The public accounts committee’s damning 44-page report, Administering the Equitable Life Payment Scheme, claimed the government failed to “learn lessons” from previous compensation schemes, leading to administrative failures and payment delays for policyholders.
The compensation scheme was set up in 2010 but by March this year only £577m had been paid to 407,000 policyholders. The scheme will close in March 2014 and the Treasury still has to make 660,000 more payments worth £370m. No publicity for the deadline in 2014 was planned before September 2013.
Margaret Hodge MP, chairman of the committee, described the deadline as “arbitrary” and said: “It is completely unacceptable that more than 10 years after the collapse of Equitable Life so many victims still have not received the compensation to which they are entitled.”
A report by the National Audit Office in April revealed that as many as 20 per cent of policyholders – between 200,000 and 236,000 people – might not receive any money because the Treasury could not trace them, while approximately only 35 per cent of policyholders have so far received any form of compensation.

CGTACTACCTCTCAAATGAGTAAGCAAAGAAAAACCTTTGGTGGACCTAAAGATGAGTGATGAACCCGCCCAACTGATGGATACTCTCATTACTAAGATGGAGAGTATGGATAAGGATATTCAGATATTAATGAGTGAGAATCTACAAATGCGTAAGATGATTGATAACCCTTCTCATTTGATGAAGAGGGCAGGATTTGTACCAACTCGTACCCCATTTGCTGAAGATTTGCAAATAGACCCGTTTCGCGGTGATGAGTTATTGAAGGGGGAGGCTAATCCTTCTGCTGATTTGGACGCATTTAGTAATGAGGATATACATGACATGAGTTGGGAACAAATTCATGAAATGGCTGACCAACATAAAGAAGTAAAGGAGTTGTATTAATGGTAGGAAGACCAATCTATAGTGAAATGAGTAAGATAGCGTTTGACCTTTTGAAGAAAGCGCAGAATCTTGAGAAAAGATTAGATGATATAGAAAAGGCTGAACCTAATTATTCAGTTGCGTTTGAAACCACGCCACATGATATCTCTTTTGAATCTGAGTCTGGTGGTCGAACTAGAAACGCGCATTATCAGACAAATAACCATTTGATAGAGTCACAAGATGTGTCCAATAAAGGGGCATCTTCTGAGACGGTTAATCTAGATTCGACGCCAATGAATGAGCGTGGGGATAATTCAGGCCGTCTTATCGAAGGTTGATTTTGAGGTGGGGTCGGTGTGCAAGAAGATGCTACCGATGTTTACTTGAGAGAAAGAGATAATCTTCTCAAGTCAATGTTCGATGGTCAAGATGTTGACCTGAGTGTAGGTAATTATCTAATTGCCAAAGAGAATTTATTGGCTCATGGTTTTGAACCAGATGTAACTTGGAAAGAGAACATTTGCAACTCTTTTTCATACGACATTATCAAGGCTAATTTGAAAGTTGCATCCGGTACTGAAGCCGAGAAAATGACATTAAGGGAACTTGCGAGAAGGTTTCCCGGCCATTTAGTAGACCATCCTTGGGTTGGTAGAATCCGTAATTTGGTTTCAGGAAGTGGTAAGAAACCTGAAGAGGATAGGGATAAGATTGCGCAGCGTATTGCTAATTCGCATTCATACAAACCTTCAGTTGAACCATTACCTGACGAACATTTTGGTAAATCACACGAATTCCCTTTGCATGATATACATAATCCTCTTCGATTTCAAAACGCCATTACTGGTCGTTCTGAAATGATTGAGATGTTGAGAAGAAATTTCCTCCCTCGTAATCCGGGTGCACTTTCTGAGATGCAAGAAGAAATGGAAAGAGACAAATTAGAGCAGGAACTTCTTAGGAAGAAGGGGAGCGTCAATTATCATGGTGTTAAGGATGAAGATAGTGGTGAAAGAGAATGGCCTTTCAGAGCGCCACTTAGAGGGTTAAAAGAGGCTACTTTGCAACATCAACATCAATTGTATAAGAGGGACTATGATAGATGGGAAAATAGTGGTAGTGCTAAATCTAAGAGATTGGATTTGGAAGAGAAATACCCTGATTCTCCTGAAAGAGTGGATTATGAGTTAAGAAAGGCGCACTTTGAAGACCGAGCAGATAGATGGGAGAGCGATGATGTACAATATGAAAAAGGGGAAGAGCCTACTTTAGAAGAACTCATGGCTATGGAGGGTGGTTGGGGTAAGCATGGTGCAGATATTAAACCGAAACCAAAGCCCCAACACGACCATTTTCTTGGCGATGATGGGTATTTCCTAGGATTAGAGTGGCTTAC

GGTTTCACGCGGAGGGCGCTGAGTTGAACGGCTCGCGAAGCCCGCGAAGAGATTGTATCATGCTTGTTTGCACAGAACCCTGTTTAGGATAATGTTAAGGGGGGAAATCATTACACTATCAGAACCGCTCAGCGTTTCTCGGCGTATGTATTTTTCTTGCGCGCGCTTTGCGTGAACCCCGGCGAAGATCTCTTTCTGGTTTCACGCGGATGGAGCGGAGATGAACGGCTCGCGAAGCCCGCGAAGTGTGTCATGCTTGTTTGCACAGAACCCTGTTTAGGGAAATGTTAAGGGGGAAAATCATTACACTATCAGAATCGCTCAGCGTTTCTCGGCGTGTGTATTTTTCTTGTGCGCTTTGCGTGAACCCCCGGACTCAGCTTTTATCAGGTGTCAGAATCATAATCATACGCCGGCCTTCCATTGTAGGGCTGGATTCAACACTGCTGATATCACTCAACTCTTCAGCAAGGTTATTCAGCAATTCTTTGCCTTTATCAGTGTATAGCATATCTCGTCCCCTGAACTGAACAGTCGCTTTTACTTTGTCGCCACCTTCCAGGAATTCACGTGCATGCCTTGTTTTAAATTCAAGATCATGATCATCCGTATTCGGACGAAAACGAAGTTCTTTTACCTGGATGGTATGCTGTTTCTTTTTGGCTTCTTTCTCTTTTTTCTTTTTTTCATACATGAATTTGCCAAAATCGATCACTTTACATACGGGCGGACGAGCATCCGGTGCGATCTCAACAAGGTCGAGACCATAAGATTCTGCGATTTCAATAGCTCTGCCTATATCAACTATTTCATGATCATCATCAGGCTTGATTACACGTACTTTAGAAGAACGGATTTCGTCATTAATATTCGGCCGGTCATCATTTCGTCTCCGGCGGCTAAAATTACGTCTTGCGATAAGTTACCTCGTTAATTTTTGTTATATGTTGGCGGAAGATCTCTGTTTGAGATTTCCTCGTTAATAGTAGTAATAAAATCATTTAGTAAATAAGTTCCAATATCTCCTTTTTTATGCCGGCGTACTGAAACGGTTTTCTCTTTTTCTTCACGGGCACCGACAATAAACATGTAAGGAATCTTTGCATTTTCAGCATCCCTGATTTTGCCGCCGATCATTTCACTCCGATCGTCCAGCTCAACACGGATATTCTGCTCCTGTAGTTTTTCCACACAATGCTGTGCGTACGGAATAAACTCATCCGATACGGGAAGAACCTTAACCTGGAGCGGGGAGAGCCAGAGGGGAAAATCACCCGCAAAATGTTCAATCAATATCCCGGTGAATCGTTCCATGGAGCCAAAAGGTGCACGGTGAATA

The scheme decided not to keep data on more than 350,000 policyholders from the Equitable Life Members’ Action Group due to data protection concerns.
The committee’s paper also criticised National Savings & Investments, the Treasury’s administrator which outsourced the scheme to Siemens, which subsequently sold its contract to Atos.
It claimed that Atos was not being paid in line with its performance and warned that it could pass on unnecessary costs to NS&I.
|Key recommendations of the report|
• The government should undertake a “lessons-learned” exercise and report back to the committee
• Improve control over the costs of administering the scheme
• Look again at how to trace policyholders
• Bring forward planned publicity on the closure of the scheme
Daniel Cawley, partner of East Sussex-based 121 Financial Services, said: “It’s unsurprising that the government tends to fall behind on its promises and run over costs, and this scheme is no different.”